|Posted by: Fungusmaximus Aug 01 03, 10:29 PM GMT|
| General information
Worms can compost rubbish faster than any other type of composting method. Worms also are very efficient in digesting kitchen food wastes. Each day a worm eats half its weight in food. The care and feeding of worms take far less effort than maintaining an outdoor compost pile. Some of the benefits of keeping a worm bin include: recycling kitchen food waste, reducing waste disposal costs, producing soil amendments or fertiliser for house and garden plants, and having a ready supply of fishing worms.
A worm bin is a self-contained system. As with any system, several components are involved.
Red worms are the most satisfactory worms to use in a home vermicomposting (composting with worms) system. The species of red worm best suited for a worm bin is Eisenia foetida pronounced "I see nee a fet id a." Eisenia Foetida is known by several common names: red worm, brandling worm, red wriggler, manure worm, and fish worm among others. Starter worms of this species for a worm bin may be found in old compost piles (ones that no longer generate any heat) or from local bait suppliers.
Once the worm bin is constructed, make bedding for the worms with shredded and moistened newspaper or cardboard. Maintain the system by burying food wastes throughout the bin on a rotational basis. Every three to six months move the compost to one side of the bin and add new bedding to the empty half. The worms will soon move to the new bedding. Harvest the compost and add new bedding to the rest of the bin.
How You Do It
This system is composed of a box to contain the worms (see back for a description of how to build a worm bin); the worms themselves; a controlled environment; and regular maintenance procedures. Worm compost is made in a container filled with moistened bedding and red worms. Add food waste and with assistance from micro-organisms, the worms will convert bedding and food waste into compost. Worm composting can be done year-round, indoors in schools, offices and homes. It is a natural method for recycling nutrients in food waste without odour. The resulting compost is a good soil conditioner for houseplants, gardens and patio containers.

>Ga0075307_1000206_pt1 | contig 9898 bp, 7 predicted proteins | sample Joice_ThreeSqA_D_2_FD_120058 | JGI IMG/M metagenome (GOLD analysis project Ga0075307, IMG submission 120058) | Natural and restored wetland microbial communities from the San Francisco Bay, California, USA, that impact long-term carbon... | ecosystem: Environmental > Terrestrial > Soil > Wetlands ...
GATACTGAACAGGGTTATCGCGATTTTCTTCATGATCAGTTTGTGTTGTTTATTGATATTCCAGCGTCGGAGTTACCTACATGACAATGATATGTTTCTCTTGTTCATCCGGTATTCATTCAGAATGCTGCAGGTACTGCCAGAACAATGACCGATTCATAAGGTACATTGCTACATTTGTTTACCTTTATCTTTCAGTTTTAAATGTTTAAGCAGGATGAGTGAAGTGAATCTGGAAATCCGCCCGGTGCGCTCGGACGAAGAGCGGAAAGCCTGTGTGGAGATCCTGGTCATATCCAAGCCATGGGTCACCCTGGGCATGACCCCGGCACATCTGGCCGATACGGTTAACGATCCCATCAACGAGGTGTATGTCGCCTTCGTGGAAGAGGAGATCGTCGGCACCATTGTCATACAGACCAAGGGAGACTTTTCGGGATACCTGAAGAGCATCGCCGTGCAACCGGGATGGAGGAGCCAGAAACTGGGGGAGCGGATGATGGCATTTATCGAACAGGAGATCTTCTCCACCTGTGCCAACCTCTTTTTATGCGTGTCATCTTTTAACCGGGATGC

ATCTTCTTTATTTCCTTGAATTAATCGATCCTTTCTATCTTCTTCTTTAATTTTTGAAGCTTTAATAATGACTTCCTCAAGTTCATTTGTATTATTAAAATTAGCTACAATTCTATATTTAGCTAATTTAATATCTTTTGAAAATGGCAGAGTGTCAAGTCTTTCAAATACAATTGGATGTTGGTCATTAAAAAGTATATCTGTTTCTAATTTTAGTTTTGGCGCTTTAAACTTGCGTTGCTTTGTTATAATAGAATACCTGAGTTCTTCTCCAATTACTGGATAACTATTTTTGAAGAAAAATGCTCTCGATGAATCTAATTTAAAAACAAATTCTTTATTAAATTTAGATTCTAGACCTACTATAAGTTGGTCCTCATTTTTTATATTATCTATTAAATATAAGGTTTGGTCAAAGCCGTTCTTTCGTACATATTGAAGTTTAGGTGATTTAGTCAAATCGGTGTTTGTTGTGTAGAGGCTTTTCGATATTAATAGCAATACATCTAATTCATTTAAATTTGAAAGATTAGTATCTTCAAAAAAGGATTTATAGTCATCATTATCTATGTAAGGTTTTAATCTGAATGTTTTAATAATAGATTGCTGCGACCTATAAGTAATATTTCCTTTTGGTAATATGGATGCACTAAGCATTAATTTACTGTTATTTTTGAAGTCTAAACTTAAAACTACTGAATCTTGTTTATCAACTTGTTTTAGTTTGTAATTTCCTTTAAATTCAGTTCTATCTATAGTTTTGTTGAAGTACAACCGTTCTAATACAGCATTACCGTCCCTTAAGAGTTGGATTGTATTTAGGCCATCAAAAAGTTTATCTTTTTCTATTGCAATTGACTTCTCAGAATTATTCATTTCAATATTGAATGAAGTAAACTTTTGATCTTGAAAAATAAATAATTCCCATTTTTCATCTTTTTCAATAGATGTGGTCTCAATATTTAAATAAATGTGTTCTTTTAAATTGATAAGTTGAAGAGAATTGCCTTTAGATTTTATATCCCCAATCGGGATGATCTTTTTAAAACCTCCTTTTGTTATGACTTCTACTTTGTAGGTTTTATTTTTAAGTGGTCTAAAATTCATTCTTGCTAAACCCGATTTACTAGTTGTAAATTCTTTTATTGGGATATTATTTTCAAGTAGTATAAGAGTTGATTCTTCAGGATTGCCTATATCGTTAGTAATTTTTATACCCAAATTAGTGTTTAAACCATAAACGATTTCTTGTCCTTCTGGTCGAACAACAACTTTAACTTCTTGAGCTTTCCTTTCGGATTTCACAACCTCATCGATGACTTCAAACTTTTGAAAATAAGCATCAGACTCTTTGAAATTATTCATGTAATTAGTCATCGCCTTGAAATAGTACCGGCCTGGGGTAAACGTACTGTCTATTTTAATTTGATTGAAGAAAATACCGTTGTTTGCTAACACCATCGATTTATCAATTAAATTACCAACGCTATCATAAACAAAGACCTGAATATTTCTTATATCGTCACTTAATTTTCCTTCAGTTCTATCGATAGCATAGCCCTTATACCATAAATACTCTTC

What You Need
1.; A container (made of wood or plastic)
2. Worms (500-2,000 red worms)
3. Bedding (shredded newspaper, corrugated cardboard and/or leaves)
4. Kitchen waste (fruit and vegetable waste)
1. The Container
Buy or build a container (see How to Make a Wormbin) or use an old dresser drawer, box or barrel. Wood containers are absorbent and good insulators for worms. Plastic containers do work but compost tends to get quite wet and may need more drainage. Raise the bin on bricks or wooden blocks for air circulation. Place a tray underneath to capture excess liquid, which can be used as liquid plant fertiliser. Some newer containers replace drainage holes in the bottom with a venting system higher in the container.
Worms like a moist, dark environment. Their bodies are 75 to 90 per cent water and worms' body surfaces must be moist for them to breathe. Cover the bin to conserve moisture and provide darkness. Indoors, place a sheet of dark plastic or burlap sacking on top of the bedding. Outdoors, use a solid lid to keep out unwanted scavengers and rain.
Worm bins can be located in a cellar, shed, garage or balcony. They need to be kept out of the hot sun, heavy rain and cold. When temperatures drop below 4 degrees C, bins should be kept in a frost-free place, heated or well insulated. The container can be heated with an electric heating cable placed in the bottom third of the container. To insulate, surround the container with (5 - 7.5cm.) rigid polystyrene, which can be bought from a builder's merchant.
2. The Worms